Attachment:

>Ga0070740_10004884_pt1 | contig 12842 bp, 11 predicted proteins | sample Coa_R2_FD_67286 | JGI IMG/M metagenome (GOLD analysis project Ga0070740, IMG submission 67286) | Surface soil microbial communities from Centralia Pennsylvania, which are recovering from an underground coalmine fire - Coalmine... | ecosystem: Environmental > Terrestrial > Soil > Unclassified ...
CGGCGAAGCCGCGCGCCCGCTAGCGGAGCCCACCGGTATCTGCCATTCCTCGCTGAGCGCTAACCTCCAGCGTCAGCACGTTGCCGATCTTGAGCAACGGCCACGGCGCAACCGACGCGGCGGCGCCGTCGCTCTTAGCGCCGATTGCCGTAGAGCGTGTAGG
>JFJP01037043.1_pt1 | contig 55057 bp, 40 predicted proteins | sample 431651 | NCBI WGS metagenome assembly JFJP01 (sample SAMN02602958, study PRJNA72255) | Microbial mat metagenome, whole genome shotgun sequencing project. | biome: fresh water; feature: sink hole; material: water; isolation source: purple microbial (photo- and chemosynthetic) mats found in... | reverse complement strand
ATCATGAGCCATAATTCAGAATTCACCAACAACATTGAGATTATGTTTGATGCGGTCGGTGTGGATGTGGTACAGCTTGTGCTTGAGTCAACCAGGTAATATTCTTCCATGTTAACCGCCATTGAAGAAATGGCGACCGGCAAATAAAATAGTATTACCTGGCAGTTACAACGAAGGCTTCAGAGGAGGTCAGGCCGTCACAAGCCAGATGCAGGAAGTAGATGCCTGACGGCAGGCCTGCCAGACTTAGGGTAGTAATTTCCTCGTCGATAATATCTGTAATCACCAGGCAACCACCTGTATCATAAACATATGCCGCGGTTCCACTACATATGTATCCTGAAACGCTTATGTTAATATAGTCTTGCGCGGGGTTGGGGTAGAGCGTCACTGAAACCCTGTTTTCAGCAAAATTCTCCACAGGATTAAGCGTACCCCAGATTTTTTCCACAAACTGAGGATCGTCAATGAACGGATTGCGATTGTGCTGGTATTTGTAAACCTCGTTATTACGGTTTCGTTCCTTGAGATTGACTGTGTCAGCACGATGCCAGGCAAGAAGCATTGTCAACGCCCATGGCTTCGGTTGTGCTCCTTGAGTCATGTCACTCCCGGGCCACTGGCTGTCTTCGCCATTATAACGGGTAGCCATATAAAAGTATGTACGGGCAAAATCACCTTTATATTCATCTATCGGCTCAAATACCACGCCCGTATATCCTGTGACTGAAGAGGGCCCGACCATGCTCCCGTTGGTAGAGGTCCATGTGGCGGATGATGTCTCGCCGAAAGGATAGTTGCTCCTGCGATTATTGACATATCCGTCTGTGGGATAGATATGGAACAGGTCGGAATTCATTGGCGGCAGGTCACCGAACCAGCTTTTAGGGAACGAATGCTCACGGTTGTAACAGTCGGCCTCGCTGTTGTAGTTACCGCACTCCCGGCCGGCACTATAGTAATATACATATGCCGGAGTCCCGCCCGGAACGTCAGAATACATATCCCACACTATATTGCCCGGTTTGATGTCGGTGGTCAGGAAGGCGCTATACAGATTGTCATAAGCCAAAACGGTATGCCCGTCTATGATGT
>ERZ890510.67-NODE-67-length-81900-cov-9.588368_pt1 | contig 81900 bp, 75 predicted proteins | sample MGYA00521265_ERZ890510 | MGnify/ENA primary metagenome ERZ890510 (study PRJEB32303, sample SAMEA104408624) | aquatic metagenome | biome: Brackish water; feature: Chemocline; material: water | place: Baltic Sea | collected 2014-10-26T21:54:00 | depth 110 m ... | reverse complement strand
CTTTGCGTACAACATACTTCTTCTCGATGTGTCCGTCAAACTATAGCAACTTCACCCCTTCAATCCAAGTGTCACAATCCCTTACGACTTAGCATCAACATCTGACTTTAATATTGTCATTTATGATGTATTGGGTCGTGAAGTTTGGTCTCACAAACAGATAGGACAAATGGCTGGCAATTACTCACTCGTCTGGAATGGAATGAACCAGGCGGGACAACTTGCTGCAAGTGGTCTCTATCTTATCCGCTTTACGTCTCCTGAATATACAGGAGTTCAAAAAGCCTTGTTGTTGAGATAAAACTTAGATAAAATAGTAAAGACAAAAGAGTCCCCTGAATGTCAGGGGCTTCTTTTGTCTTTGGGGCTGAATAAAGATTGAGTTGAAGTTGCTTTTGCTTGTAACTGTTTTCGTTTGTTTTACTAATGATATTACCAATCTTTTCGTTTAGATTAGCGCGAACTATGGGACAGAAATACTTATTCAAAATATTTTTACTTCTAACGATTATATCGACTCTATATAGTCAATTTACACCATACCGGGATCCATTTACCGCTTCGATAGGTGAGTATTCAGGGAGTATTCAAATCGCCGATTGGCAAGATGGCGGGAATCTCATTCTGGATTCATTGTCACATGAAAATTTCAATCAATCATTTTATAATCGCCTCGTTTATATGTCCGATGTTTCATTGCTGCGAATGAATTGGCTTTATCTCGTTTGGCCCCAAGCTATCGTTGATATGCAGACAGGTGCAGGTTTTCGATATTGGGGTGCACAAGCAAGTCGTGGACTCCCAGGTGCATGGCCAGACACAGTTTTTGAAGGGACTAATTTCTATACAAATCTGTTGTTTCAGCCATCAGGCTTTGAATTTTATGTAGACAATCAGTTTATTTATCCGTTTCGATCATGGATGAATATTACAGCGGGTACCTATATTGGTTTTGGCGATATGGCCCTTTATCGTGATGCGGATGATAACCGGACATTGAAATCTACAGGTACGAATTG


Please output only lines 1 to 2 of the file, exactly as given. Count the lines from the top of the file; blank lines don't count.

>Ga0070740_10004884_pt1 | contig 12842 bp, 11 predicted proteins | sample Coa_R2_FD_67286 | JGI IMG/M metagenome (GOLD analysis project Ga0070740, IMG submission 67286) | Surface soil microbial communities from Centralia Pennsylvania, which are recovering from an underground coalmine fire - Coalmine... | ecosystem: Environmental > Terrestrial > Soil > Unclassified ...
CGGCGAAGCCGCGCGCCCGCTAGCGGAGCCCACCGGTATCTGCCATTCCTCGCTGAGCGCTAACCTCCAGCGTCAGCACGTTGCCGATCTTGAGCAACGGCCACGGCGCAACCGACGCGGCGGCGCCGTCGCTCTTAGCGCCGATTGCCGTAGAGCGTGTAGG